University of Durham
Our universe seems a bizarre place. Only 5% of its content is the
ordinary matter of which stars, planets and people are made. A further
20% is the dark matter responsible for the force of gravity that has
shaped our universe. Its identity is unknown but it probably consists
of exotic elementary particles known as ``cold dark matter.'' The
remaining 75% is a mysterious form of ``dark energy'' that opposes
gravity and is causing our universe to expand at an accelerating rate.
Our universe has a rich, complex structure with galaxies as the
building blocks. In the cold dark matter theory, this rich tapestry
developed from tiny primordial perturbations, seeded just after the
Big Bang and amplified to enormous proportions by gravity over 14
billion years of evolution. Growing concentrations of dark matter form
in which gases cool, condense and fragment into stars. Feedback loops
are established as gas is heated by stellar winds and supernovae and
supermassive black holes form at the centre of the protogalaxies.
My research focuses on understanding the dark matter and the physical
processes by which galaxies form. I use state-of-the-art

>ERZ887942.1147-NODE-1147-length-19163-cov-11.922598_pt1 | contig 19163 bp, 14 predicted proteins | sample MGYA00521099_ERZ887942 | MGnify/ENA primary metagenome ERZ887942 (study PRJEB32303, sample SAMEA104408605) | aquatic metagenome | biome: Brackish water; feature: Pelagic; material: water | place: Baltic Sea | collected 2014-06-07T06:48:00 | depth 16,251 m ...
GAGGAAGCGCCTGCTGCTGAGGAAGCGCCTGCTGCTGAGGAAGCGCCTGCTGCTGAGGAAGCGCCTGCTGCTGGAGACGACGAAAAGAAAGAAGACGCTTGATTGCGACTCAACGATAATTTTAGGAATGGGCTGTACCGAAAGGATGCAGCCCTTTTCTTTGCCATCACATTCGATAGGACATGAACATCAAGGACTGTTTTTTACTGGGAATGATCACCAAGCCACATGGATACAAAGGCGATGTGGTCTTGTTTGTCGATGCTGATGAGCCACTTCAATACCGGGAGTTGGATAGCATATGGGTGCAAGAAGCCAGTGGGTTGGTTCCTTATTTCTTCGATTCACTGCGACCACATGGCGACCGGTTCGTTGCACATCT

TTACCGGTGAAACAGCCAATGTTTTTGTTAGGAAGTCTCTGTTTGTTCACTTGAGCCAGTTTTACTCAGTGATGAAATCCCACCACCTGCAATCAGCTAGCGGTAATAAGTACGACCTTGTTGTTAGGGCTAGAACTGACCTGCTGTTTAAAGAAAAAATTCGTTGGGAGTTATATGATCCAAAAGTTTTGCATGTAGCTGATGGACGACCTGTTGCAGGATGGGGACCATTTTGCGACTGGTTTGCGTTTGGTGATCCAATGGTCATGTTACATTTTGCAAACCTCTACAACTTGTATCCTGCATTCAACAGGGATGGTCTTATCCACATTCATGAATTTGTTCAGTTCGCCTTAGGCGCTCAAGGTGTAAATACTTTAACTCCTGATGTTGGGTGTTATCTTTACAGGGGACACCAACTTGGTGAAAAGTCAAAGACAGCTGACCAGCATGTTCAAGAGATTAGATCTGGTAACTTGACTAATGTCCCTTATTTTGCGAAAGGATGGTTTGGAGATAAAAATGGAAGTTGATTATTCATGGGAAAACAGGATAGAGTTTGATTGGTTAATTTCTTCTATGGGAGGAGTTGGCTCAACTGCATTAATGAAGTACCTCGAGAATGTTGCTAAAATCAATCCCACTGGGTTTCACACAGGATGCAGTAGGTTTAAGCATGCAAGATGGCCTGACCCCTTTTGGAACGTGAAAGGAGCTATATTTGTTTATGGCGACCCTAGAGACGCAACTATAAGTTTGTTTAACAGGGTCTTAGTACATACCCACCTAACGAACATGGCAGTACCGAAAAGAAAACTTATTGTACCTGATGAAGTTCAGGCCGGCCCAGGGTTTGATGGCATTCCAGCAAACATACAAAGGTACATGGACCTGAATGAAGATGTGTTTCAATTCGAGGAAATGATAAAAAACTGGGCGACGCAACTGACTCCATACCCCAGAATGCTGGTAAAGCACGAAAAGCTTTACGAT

supercomputers to simulate how the early simplicity of our universe
metamorphosed into the observed complex network of galaxies and
clusters. In this way, I investigate problems such as the formation of
the first stars that light up the universe, the structure of the dark
clumps of matter that harbour galaxies and the formation of
supermassive black holes. I also work with actual galaxy data in order
to test the theory against the real world.
Fundamental research of this kind has no immediate practical
application although it does have important spin-offs such as novel
computational methods and the training of students in physics and
advanced supercomputing techniques. Its main value, however, stems
from our desire to understand our world, a desire that has led to the
technological developments upon which our modern world depends.